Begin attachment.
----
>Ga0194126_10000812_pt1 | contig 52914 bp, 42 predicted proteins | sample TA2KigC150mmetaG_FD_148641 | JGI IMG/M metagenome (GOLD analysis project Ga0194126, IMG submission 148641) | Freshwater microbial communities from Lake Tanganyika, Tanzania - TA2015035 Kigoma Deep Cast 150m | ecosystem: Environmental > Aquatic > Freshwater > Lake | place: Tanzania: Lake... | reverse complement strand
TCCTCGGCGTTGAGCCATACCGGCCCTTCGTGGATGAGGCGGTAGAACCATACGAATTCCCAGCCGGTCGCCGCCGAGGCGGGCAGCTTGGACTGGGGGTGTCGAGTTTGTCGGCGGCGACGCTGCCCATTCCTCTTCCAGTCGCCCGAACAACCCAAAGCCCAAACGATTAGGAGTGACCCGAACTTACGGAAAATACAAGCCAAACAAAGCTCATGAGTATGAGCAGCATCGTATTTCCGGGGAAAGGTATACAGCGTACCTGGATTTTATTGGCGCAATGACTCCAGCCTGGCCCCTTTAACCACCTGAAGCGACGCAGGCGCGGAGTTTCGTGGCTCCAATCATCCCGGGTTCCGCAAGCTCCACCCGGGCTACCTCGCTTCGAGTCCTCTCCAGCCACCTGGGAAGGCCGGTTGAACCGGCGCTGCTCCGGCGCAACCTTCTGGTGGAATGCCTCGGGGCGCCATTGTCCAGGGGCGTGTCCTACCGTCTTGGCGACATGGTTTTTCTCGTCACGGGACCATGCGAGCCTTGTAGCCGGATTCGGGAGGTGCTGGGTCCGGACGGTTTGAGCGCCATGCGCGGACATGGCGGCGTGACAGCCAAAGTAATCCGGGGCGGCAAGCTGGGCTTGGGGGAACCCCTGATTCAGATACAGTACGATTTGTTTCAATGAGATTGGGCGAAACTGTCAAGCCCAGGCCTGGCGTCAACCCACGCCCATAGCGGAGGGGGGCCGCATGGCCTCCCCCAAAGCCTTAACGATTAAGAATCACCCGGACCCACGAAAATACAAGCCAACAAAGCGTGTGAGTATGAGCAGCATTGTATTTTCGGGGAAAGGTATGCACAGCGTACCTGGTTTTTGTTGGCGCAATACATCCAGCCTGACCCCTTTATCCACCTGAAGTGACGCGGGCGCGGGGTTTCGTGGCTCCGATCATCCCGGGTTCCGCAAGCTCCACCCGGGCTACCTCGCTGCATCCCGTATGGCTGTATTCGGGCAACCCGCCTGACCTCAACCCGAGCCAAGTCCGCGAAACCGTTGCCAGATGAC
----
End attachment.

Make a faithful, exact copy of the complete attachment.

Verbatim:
>Ga0194126_10000812_pt1 | contig 52914 bp, 42 predicted proteins | sample TA2KigC150mmetaG_FD_148641 | JGI IMG/M metagenome (GOLD analysis project Ga0194126, IMG submission 148641) | Freshwater microbial communities from Lake Tanganyika, Tanzania - TA2015035 Kigoma Deep Cast 150m | ecosystem: Environmental > Aquatic > Freshwater > Lake | place: Tanzania: Lake... | reverse complement strand
TCCTCGGCGTTGAGCCATACCGGCCCTTCGTGGATGAGGCGGTAGAACCATACGAATTCCCAGCCGGTCGCCGCCGAGGCGGGCAGCTTGGACTGGGGGTGTCGAGTTTGTCGGCGGCGACGCTGCCCATTCCTCTTCCAGTCGCCCGAACAACCCAAAGCCCAAACGATTAGGAGTGACCCGAACTTACGGAAAATACAAGCCAAACAAAGCTCATGAGTATGAGCAGCATCGTATTTCCGGGGAAAGGTATACAGCGTACCTGGATTTTATTGGCGCAATGACTCCAGCCTGGCCCCTTTAACCACCTGAAGCGACGCAGGCGCGGAGTTTCGTGGCTCCAATCATCCCGGGTTCCGCAAGCTCCACCCGGGCTACCTCGCTTCGAGTCCTCTCCAGCCACCTGGGAAGGCCGGTTGAACCGGCGCTGCTCCGGCGCAACCTTCTGGTGGAATGCCTCGGGGCGCCATTGTCCAGGGGCGTGTCCTACCGTCTTGGCGACATGGTTTTTCTCGTCACGGGACCATGCGAGCCTTGTAGCCGGATTCGGGAGGTGCTGGGTCCGGACGGTTTGAGCGCCATGCGCGGACATGGCGGCGTGACAGCCAAAGTAATCCGGGGCGGCAAGCTGGGCTTGGGGGAACCCCTGATTCAGATACAGTACGATTTGTTTCAATGAGATTGGGCGAAACTGTCAAGCCCAGGCCTGGCGTCAACCCACGCCCATAGCGGAGGGGGGCCGCATGGCCTCCCCCAAAGCCTTAACGATTAAGAATCACCCGGACCCACGAAAATACAAGCCAACAAAGCGTGTGAGTATGAGCAGCATTGTATTTTCGGGGAAAGGTATGCACAGCGTACCTGGTTTTTGTTGGCGCAATACATCCAGCCTGACCCCTTTATCCACCTGAAGTGACGCGGGCGCGGGGTTTCGTGGCTCCGATCATCCCGGGTTCCGCAAGCTCCACCCGGGCTACCTCGCTGCATCCCGTATGGCTGTATTCGGGCAACCCGCCTGACCTCAACCCGAGCCAAGTCCGCGAAACCGTTGCCAGATGAC